BUSINESS

GAN ink mystery tribal social casino deal; Foxwoods social mobile numbers spike

TAGs: Foxwoods Resort Casino, gan, social gaming

gan-simulated-gaming-social-casino-dealOnline gaming technology provider GAN has inked yet another mystery social gaming deal with an unidentified tribal casino operator.

On Monday, GAN announced that it had signed on to provide its Simulated Gaming social casino product to “one of the longest-standing Native American casino operators in in the North Eastern United States.” GAN said the identity of the casino operator would be revealed “following the receipt of suitable commercial and/or regulatory consents.”

GAN CEO Dermot Smurfit celebrated his company’s 12th US signing and the fourth deal inked so far this year, which included similarly unidentified tribal casino operators in the “Southwest US” and a “North Eastern regional” market player, as well as Rock Gaming’s Ohio properties.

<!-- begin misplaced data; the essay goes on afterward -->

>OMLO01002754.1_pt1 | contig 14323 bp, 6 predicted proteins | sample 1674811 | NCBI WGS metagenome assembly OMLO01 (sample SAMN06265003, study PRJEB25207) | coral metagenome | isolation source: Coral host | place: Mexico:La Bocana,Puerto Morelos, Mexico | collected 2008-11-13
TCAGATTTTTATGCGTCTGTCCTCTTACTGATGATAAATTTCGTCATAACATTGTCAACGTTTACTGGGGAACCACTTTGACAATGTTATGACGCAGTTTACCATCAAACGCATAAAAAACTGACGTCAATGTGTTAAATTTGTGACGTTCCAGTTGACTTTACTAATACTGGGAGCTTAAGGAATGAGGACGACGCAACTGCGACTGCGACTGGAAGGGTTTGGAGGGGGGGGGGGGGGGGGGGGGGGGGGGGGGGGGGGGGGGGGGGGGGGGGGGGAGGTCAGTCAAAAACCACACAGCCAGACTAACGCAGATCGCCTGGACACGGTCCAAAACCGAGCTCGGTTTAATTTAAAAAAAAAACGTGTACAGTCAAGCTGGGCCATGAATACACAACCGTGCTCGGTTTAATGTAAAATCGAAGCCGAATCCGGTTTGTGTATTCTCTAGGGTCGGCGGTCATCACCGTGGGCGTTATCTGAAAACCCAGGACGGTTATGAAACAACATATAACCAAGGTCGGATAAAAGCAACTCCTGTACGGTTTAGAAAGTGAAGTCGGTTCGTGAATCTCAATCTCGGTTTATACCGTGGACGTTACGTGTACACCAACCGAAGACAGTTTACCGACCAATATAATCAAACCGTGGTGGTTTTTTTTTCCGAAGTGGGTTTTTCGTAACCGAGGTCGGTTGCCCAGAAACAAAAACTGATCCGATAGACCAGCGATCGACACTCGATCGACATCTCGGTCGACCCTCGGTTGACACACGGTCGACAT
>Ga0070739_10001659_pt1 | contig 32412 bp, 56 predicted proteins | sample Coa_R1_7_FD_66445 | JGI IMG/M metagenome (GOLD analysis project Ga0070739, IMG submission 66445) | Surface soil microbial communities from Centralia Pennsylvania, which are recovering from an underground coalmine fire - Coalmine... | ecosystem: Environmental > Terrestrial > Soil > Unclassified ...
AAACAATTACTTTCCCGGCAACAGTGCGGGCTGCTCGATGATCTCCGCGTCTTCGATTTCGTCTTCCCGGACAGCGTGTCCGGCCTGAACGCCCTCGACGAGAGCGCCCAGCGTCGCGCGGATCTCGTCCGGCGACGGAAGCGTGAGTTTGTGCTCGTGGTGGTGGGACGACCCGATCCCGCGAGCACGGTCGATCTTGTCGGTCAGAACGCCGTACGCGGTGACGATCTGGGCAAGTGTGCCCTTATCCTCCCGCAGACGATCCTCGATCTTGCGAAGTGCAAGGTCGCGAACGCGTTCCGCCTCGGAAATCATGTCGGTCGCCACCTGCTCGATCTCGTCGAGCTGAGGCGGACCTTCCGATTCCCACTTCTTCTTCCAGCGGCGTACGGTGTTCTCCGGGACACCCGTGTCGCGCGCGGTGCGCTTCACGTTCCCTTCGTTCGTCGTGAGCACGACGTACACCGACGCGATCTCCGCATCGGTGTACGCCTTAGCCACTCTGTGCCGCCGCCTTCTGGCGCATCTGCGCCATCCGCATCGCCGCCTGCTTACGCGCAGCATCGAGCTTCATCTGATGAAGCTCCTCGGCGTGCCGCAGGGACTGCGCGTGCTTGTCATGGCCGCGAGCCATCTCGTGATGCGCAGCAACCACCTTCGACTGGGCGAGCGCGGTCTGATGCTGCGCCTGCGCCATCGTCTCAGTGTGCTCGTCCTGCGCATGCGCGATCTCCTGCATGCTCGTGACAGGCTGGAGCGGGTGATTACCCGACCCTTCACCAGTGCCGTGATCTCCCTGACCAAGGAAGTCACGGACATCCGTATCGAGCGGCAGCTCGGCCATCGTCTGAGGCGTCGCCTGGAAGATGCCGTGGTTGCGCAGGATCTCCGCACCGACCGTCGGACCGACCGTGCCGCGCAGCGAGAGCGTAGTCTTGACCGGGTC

Back when GAN was still known as GameAccount Network, it used to supply Simulated Gaming to Connecticut’s Foxwoods Resort Casino but the companies agreed last September to a “managed exit” from their relationship. (Guess ‘conscious decoupling’ was already taken.) Foxwoods went on to ink a social casino deal with Novomatic Group subsidiary Greentube.

The new FoxwoodsOnline product launched In April, and the casino’s VP of gaming and revenue enhancement Eric Pearson recently told Hartford Business that the new site was already posting daily average usage numbers that are twice that of its previous GAN-powered site.

The new site has also enjoyed a significant spike in mobile users. According to Pearson, when Foxwoods launched its GAN site two years ago, “between 10-12% of our users played on mobile devices. Now it’s nearly 50%.”

Pearson said the Mashantucket Pequot Tribal Nation that operates Foxwoods remains interested in real-money online gambling, should the state authorize such activity, but Foxwoods sees “a real value in social gaming and it’s very different than online gambling.” Pearson also predicted that, while “less than half” of casinos currently have any online presence, “that will change over the next three to five years.”

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